A deep dive on a schematic tweak sighted in the Green Bay Packers film from the win over the Patriots
This series is intended to bring a deeper look at the Green Bay Packers gameplan to identify specific schemes, plays or players who will help the team in its chase for another championship
The Green Bay Packers have a run defense issue that needs to get solved quickly before it really sinks the team. Most fans have questioned Joe Barry’s ability to make in-game adjustments, while others (including this one) wonder if the front seven has lacked the discipline and/or want-to needed to stop the run.
Barry has primarily employed 2-deep safety coverage with lighter boxes in order to keep everything in front of his defense. This has led to consternation from fans as the Green Bay Packers have struggled mightily to defend against the run, as opponents have rung up explosive after explosive on the ground.
Right now, the Green Bay Packers are currently ranked 28th in DVOA against the run, which is actually an improvement from their 32nd ranking after Week 3 despite allowing 167 rushing yards on 5.1 yards per carry to a Patriots team that would have run the ball on every offensive play if they could.
The Green Bay Packers need to improve against the run – that fact is dead obvious. Many fans, however, don’t realize Barry and the defense may have laid the groundwork for such improvement in last Sunday’s game.
Basic Run Fits
With most of the league utilizing some form of zone blocking scheme, most NFL defenses employ some sort of gap-control run defense to both limit options for the Running Back (RB) and naturally bring bodies toward the ball carrier.
Below, you can see a presnap view of the Green Bay Packers defense against the Chicago Bears in Week 2. The Bears have 12 personnel (1 RB/2 TE/2 WR) and are aligned in an Ace formation (2 in-line TEs with the QB under center) and the Packers counter with their Base personnel in a 3-4 formation.
The Bears run an Inside Zone to the right, which means each offensive lineman is going take a step to his right and block the first defender he sees (OL Coaches call this “blocking first color”). The purpose of any zone run is for the offense to get the defensive front flowing in the direction of the play so natural run gaps form.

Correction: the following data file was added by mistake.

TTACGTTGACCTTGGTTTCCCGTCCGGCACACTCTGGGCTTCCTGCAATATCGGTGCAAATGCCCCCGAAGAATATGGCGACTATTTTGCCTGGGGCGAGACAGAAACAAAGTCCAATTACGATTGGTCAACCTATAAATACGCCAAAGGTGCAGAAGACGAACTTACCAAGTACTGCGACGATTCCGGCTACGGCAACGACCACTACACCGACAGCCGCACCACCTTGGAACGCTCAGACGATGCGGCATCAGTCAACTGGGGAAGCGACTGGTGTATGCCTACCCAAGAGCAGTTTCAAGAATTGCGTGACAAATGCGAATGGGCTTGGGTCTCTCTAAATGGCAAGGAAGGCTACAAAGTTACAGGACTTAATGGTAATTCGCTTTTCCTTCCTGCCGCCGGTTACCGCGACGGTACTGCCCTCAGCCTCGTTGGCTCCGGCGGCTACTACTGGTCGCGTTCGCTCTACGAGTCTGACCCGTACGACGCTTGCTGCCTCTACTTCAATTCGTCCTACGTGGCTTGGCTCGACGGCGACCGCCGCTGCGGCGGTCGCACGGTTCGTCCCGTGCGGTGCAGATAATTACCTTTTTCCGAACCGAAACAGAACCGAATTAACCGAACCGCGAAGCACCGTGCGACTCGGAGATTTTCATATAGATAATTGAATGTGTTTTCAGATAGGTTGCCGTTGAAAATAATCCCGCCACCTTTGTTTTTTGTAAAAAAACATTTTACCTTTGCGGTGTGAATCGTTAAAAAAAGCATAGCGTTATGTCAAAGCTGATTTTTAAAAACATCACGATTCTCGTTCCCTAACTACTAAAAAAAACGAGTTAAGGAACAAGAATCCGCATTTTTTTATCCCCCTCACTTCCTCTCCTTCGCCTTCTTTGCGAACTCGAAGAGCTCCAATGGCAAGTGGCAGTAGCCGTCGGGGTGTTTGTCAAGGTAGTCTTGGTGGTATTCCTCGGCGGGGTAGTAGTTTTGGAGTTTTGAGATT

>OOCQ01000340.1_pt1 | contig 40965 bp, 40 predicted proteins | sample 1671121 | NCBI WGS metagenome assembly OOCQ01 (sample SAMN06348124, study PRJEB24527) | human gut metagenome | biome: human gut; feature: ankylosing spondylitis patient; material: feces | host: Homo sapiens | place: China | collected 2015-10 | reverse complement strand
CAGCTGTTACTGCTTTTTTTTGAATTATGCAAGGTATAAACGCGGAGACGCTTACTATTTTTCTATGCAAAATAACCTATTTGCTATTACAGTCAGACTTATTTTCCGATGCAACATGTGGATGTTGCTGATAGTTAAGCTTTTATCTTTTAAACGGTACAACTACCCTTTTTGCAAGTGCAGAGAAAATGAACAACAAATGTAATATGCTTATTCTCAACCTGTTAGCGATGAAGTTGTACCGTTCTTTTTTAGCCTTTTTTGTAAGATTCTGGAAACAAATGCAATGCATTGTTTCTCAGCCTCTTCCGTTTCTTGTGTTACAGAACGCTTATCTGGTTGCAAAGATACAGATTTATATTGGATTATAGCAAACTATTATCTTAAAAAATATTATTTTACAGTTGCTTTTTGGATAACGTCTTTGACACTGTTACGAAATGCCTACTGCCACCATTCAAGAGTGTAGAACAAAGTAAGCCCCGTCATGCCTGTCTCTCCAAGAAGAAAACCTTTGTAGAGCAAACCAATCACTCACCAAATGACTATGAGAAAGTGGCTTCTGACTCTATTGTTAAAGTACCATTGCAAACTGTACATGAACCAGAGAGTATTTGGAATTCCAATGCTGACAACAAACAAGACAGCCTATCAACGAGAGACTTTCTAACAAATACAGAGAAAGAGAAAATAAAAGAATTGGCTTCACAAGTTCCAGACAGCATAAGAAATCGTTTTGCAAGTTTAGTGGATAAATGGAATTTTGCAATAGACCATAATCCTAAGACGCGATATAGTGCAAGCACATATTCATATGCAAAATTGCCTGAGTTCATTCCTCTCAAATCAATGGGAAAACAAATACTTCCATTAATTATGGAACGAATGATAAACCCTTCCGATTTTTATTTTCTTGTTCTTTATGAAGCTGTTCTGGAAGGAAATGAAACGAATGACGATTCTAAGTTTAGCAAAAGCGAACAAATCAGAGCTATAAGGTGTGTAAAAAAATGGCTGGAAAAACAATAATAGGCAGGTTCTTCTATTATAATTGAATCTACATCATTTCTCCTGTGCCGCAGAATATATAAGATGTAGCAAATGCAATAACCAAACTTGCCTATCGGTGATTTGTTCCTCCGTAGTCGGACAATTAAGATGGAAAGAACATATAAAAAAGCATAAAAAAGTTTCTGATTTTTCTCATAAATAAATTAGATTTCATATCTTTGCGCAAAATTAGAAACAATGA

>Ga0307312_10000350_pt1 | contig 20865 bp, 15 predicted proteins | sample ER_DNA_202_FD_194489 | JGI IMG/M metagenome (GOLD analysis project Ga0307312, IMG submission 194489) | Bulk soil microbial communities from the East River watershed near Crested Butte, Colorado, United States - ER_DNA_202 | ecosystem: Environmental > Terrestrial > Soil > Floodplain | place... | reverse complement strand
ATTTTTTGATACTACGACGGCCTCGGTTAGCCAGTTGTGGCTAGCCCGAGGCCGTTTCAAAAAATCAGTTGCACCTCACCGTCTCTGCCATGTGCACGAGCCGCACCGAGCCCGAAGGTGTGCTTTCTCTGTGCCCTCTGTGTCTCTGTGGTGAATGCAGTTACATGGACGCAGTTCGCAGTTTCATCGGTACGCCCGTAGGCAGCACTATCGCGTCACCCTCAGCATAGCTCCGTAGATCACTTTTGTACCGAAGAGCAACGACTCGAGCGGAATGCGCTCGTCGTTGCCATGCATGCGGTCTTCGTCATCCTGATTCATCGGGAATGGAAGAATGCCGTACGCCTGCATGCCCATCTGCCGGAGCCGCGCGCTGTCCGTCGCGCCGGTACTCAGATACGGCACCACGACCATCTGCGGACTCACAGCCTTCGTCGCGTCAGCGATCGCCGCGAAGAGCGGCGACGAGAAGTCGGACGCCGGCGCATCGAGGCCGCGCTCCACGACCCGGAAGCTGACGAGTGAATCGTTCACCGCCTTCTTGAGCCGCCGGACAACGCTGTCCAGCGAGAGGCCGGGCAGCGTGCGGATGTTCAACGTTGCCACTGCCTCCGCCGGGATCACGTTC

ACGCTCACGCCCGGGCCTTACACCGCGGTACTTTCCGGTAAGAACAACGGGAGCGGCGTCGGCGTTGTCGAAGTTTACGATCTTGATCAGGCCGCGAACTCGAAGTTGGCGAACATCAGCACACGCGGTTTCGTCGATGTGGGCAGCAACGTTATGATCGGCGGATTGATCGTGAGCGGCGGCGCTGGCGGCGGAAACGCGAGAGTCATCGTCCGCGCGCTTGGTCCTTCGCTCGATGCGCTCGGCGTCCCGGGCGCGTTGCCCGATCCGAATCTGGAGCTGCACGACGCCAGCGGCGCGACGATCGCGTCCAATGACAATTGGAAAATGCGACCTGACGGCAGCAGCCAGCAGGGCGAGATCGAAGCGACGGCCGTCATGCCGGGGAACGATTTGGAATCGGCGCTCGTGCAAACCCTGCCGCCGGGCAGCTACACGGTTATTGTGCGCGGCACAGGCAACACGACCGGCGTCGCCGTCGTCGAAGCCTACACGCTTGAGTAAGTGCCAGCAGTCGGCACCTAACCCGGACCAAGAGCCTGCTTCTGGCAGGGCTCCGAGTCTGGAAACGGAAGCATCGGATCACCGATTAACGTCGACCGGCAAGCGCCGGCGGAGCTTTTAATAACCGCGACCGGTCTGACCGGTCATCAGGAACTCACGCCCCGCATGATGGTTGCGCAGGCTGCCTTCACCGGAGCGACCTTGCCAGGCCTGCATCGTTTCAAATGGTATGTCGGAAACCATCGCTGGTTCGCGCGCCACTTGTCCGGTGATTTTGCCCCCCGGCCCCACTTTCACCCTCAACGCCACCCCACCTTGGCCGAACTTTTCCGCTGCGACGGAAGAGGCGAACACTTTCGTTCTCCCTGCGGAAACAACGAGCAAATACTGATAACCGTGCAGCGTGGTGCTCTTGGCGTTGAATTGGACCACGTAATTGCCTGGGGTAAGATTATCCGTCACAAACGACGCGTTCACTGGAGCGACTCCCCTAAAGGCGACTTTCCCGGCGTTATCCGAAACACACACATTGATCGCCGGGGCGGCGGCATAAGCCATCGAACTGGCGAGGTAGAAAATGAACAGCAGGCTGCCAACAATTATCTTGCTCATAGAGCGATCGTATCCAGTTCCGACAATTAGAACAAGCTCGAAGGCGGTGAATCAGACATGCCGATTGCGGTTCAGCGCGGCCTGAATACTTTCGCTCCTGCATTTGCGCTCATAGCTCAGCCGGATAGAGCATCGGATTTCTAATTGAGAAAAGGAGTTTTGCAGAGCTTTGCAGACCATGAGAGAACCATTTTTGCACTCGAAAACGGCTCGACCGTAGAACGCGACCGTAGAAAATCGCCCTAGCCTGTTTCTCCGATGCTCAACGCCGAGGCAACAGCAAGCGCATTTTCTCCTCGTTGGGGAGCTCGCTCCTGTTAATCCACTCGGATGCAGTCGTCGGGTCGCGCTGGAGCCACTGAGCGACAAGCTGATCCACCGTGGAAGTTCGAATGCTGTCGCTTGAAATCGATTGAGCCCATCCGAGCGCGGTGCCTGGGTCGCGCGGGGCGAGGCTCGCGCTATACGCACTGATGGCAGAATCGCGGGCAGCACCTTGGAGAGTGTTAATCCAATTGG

The beauty of zone schemes is the back isn’t married to a particular gap as would be the case in a Power or Pin and Pull scheme where the play is designed to hit a specific gap. Instead, the running back needs to be patient and have good vision to identify any run lane his OL has opened.
From a defensive point of view, the front seven is trying to clog as many of these gaps by either putting a defender in the gap or having bigger defenders stack blockers to control two gaps at once (hence the term “2-gap defender”). By clogging the gaps at the line of scrimmage (LOS), the second-level defenders (LBs or box safeties/defensive backs) are able to flow downhill to tackle the RB.
Setting the edge is paramount in run defense as it prevents the RB from bouncing runs to the sideline where the last line of defense is a corner who is likely physically outmatched against an RB. In the picture above, Outside Linebackers (OLBs) Rashan Gary and Preston Smith each set strong edges in their own right.
Gary uses perfect technique to keep the Right Tackle (RT) from hooking him to the inside by keeping his outside arm free, denying the RB the ability to bounce this run outside to the sideline. Smith identifies the TE coming to block him on a Wham concept and defeats this block to set the opposite edge.
With the RB hemmed inside the tackle box, it is now the job of the 2nd level defenders to attack downhill and tackle the RB to limit potential gains. It’s a carefully orchestrated effort where all defenders must remain disciplined in order to prevent the RB from breaking through the LOS with a head of steam to get into the secondary.
Unfortunately, the Green Bay Packers have had inconsistent success at best in accomplishing the above. They have stretches of games where their defense looks to be playing as one synchronized unit and then entire drives where the unit looks like they’ve never played football together before.
On some plays, defensive linemen lose gap integrity or get blown off the LOS by double teams. On others, the second-level defenders are too hesitant to attack downhill and either get swallowed by an OL releasing from a combo block or the RB is running by them already. The Green Bay Packers need to address these issues now.